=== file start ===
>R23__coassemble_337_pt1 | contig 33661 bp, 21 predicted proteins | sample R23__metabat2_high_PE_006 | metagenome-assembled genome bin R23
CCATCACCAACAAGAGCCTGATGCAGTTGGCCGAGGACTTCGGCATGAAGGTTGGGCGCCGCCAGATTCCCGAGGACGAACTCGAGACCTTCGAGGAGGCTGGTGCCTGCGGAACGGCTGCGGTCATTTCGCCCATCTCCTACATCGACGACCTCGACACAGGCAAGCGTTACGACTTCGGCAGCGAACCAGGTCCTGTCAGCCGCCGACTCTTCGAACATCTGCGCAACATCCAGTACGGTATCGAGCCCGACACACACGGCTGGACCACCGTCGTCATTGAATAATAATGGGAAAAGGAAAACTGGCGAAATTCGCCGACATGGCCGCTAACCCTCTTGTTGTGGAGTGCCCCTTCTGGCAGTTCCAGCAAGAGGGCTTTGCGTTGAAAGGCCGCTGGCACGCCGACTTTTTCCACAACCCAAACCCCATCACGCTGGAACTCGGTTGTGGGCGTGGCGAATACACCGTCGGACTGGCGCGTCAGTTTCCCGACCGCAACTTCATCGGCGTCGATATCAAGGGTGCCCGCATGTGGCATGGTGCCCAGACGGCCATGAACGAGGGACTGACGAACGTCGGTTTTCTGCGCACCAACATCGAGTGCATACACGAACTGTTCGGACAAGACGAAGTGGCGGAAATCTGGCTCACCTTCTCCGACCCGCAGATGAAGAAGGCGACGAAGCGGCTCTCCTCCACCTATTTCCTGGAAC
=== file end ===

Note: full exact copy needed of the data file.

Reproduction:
>R23__coassemble_337_pt1 | contig 33661 bp, 21 predicted proteins | sample R23__metabat2_high_PE_006 | metagenome-assembled genome bin R23
CCATCACCAACAAGAGCCTGATGCAGTTGGCCGAGGACTTCGGCATGAAGGTTGGGCGCCGCCAGATTCCCGAGGACGAACTCGAGACCTTCGAGGAGGCTGGTGCCTGCGGAACGGCTGCGGTCATTTCGCCCATCTCCTACATCGACGACCTCGACACAGGCAAGCGTTACGACTTCGGCAGCGAACCAGGTCCTGTCAGCCGCCGACTCTTCGAACATCTGCGCAACATCCAGTACGGTATCGAGCCCGACACACACGGCTGGACCACCGTCGTCATTGAATAATAATGGGAAAAGGAAAACTGGCGAAATTCGCCGACATGGCCGCTAACCCTCTTGTTGTGGAGTGCCCCTTCTGGCAGTTCCAGCAAGAGGGCTTTGCGTTGAAAGGCCGCTGGCACGCCGACTTTTTCCACAACCCAAACCCCATCACGCTGGAACTCGGTTGTGGGCGTGGCGAATACACCGTCGGACTGGCGCGTCAGTTTCCCGACCGCAACTTCATCGGCGTCGATATCAAGGGTGCCCGCATGTGGCATGGTGCCCAGACGGCCATGAACGAGGGACTGACGAACGTCGGTTTTCTGCGCACCAACATCGAGTGCATACACGAACTGTTCGGACAAGACGAAGTGGCGGAAATCTGGCTCACCTTCTCCGACCCGCAGATGAAGAAGGCGACGAAGCGGCTCTCCTCCACCTATTTCCTGGAAC